The Consumer Prices Index (CPI) rate of inflation rose from 1.8% in the year to January to 2.3% in the year to February, the Office for National Statistics (ONS) has today announced.
February’s rate is the highest since September 2013, having steadily risen since late 2015.
The ONS says the increase has been driven by rising transport costs – in particular rising petrol and diesel costs – as well as increasing food prices.
The new Consumer Prices Index including owner-occupiers’ housing costs – called CPIH, which is not a National Statistic – also reported a 12-month inflation rate of 2.3% in February 2017, up from 1.9% in January.
“Bank of England expected to hold interest rates”
Ben Brettell, senior economist at Hargreaves Lansdown, says: “Bank of England policymakers predict inflation will peak at 2.8% in the first half of next year, before a gradual fall back towards the 2% target. Many economists forecast a much higher peak, with respected think-tank NIESR saying inflation will reach 3.7%.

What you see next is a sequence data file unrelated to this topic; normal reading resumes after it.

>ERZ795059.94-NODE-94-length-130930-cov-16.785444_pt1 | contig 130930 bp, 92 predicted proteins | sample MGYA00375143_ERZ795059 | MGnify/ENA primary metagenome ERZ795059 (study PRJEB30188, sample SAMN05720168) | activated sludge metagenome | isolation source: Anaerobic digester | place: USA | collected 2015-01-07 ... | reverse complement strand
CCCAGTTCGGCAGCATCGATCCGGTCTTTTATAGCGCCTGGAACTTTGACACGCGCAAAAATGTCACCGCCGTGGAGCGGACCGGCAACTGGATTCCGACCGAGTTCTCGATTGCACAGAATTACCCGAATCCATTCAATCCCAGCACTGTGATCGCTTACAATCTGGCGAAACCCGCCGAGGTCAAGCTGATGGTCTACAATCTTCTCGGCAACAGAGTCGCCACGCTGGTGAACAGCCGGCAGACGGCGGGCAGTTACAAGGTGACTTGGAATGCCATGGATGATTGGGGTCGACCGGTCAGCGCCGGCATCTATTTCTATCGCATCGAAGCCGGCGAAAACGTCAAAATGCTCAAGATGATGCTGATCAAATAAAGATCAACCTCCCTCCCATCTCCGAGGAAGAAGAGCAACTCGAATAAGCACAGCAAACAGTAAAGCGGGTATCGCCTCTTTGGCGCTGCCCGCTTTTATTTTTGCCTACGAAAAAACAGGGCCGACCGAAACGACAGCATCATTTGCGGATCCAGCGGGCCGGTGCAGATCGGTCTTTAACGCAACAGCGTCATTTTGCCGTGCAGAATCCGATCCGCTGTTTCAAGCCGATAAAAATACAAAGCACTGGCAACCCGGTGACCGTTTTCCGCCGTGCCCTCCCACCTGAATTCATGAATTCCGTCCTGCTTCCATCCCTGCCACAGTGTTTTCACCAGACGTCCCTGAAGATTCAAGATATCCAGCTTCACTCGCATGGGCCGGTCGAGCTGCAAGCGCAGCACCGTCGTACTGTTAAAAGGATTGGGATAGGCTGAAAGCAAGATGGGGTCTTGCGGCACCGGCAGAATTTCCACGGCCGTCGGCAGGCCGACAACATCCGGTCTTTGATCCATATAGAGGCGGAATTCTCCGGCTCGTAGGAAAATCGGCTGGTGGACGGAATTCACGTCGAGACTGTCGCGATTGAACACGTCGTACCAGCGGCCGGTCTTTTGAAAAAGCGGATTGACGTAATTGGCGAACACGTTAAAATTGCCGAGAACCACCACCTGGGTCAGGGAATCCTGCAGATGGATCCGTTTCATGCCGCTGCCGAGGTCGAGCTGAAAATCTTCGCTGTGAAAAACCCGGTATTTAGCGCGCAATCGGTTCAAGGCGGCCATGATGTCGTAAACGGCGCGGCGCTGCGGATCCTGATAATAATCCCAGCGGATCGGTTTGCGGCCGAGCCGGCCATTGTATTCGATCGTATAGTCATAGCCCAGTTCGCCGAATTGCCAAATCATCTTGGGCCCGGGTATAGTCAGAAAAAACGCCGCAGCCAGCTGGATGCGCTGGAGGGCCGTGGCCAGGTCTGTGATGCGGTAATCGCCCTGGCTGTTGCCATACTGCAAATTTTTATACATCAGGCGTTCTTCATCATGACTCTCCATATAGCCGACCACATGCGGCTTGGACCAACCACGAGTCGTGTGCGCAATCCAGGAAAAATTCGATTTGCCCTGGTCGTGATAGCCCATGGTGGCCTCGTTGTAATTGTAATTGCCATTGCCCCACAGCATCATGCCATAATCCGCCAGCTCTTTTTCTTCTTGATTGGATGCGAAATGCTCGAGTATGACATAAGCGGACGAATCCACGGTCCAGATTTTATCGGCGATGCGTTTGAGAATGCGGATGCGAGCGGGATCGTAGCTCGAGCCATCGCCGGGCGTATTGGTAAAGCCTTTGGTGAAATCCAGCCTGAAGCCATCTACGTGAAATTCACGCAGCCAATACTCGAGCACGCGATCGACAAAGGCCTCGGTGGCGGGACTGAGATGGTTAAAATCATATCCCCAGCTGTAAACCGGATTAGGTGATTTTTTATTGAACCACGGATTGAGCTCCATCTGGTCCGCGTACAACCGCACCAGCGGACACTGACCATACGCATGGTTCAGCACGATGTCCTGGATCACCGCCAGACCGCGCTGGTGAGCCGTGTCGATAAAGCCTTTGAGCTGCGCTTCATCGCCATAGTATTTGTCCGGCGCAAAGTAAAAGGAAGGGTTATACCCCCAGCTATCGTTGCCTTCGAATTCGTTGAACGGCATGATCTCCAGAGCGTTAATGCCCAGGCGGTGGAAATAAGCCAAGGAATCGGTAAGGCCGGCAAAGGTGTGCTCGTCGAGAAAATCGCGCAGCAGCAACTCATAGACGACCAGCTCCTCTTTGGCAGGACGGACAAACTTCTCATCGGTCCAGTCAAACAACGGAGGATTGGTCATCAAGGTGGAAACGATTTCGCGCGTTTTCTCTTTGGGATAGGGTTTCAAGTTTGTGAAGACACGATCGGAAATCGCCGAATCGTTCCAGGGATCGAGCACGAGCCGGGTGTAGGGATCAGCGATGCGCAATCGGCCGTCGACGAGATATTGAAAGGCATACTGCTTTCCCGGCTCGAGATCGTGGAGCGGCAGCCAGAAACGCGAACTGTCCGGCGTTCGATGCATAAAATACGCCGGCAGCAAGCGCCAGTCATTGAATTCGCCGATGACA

“But despite elevated inflation, those hoping for higher interest rates are likely to be in for a long wait. The most recent Bank of England minutes note that to attempt to offset the effect of weaker sterling on inflation would come at a cost of higher unemployment. As such I expect the Bank to look through these higher numbers and keep bank rate at 0.25% for the remainder of this year.”
The problem with rising inflation is that it erodes the real term value of savings, and with cash interest rates so low, savers may want to consider investing in order to beat rising inflation.
Maike Currie, investment director for personal investing at Fidelity International, says: “Inflation is a ‘Jekyll and Hyde’ character. It chips away at the value of money, which is good news for borrowers because this reduces the value of their debts. However, it also erodes the spending power of future interest and dividend payments and eats away at the worth of your original capital – bad news for savers and investors.
“If you want to add some inflation protection to your portfolio, have a look at physical assets such as gold, agriculture and property - all good protectors against the wealth-eroding effects of inflation.”